Nonetheless, the majority of cities (43) generate less income tax today than a decade ago, and of these most (33) have more jobs commanding lower individual wages, suggesting that wage levels have had a more significant impact on tax revenues than employment levels.

2. What impact have tax reforms had on the geography of tax generation?

While there have been many reforms to tax over the decade (e.g. changes to stamp duty, VAT, corporation tax, raising the higher rate threshold of income tax) one of the most high profile reforms has been the raising of the personal allowance – the threshold at which individuals start to pay tax on income. Alongside reforms to tax credits, this has taken some people out of income tax altogether and reduced the burden for many more. Intended to incentivise work and encourage more people into the labour market, this reform has also had the effect of reducing the revenues coming into the public purse.

The change in the personal allowance affected cities more so than elsewhere. The impact of reforms resulted in an increase the share of people who pay no tax in cities by 9 percentage points, compared to an increase of 7 percentage points in Britain overall. Interestingly, the total income tax generated in cities is 21 per cent lower today than would have been the case if the personal allowance threshold remained the same as in 2004/05,11 see Figure 18 below.

There is also significant variation in the impact of personal allowance changes. Although the income tax revenue of all cities has been affected, some have been affected more than others. Figure 19 shows the difference between actual income tax levels generated in 2014/15 and the amount generated had the personal allowance remained at 2004/05 levels. Those cities where the reform has had most impact on tax generation are Wigan, Huddersfield and Burnley, while those where the effect has been smallest include London, Chatham and Slough.

Figure 18: Actual income tax levels vs estimate with personal allowance held constant at 2004/0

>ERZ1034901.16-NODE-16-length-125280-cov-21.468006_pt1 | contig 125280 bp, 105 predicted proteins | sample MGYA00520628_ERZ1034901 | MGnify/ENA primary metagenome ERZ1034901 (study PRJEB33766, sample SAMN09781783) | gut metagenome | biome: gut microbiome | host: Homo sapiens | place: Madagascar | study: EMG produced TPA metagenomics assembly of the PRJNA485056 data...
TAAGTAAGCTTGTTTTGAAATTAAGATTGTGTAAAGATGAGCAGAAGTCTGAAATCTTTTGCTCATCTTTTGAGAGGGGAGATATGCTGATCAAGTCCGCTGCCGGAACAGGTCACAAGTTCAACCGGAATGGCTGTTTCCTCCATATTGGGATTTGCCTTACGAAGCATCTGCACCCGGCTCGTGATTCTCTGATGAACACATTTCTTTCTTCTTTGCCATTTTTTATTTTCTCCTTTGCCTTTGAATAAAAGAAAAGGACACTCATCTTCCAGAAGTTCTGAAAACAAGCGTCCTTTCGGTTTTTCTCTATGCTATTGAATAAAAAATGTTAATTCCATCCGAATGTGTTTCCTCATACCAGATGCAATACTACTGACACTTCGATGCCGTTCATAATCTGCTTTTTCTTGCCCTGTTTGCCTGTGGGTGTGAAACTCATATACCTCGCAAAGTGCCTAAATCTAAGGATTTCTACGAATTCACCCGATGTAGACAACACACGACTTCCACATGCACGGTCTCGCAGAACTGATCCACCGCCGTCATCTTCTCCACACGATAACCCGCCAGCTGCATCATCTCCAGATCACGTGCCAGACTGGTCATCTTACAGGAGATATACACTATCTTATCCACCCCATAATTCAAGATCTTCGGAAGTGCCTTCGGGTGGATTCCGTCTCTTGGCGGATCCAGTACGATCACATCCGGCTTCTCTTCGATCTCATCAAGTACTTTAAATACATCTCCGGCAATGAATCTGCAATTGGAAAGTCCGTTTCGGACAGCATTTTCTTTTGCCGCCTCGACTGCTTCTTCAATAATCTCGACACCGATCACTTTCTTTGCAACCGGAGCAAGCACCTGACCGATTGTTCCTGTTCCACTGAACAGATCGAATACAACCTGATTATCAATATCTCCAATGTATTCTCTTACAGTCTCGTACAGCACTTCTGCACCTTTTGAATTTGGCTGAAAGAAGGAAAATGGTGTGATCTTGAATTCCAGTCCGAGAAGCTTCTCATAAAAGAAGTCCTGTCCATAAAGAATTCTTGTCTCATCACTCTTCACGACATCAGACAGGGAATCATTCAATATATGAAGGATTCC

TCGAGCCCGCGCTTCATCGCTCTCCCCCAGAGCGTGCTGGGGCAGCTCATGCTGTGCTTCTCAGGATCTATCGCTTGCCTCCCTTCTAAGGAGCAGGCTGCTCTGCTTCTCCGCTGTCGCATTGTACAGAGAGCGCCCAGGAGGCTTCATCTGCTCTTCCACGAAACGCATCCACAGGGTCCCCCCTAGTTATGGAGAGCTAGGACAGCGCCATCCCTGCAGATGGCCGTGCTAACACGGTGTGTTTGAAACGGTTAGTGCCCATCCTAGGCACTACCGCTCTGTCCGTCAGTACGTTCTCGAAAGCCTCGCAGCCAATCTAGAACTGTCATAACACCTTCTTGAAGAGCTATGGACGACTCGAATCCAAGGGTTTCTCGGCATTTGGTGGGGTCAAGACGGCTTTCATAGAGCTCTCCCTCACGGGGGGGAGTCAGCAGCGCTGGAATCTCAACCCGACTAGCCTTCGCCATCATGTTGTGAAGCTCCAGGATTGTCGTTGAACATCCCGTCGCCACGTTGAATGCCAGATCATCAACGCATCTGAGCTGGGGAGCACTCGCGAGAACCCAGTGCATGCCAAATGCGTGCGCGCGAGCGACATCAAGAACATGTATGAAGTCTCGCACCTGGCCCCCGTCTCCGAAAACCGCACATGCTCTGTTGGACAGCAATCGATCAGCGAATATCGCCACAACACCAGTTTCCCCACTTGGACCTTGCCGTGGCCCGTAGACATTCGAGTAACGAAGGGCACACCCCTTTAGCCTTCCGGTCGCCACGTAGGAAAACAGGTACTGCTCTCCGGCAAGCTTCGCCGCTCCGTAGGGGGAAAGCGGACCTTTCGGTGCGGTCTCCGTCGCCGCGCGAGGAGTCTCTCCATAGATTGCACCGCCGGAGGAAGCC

Figure 18 Income Tax by PUA-01

Source: Annual Survey of Hours and Earnings. Centre for Cities analysis.

Figure 19: Effect of personal allowance reforms on cities

Figure 19 Effect of personal allowance on cities

Source: Annual Survey of Hours and Earnings. Centre for Cities analysis.

Summary and implications

The so-called ‘jobs miracle’ has played out differently across cities, with most cities seeing job numbers increase over the decade. This combined with changes to the tax code – which have taken more people out of paying income tax altogether and reduced the burden for many more – helps explain the disappointing tax revenues received by the exchequer over the past few years.

Lower tax revenues are not in and of themselves a bad thing, particularly if policy has made an explicit trade-off between prioritising high levels of employment over higher wages for a smaller number of people.

The focus of Government policy to date has been to increase the number of people in work in order to keep the economy going after the recession. But in the context of stagnant wages and lower tax receipts, there is now a growing need to think about the quality of the jobs created. Focusing policy on supporting the creation of more high quality, high paid jobs in British cities is important for supporting long-term economic growth, but also for boosting the revenues available to re-invest in public services.

Footnotes

  • 10 Swinney P & Thomas E (2015) A century of cities: urban economic change since 1911 London: Centre for Cities
  • 11 This analysis also assumes that employment and wage levels were as actually observed over the decade, in other words that they would have been unaffected by a lower personal allowance policy.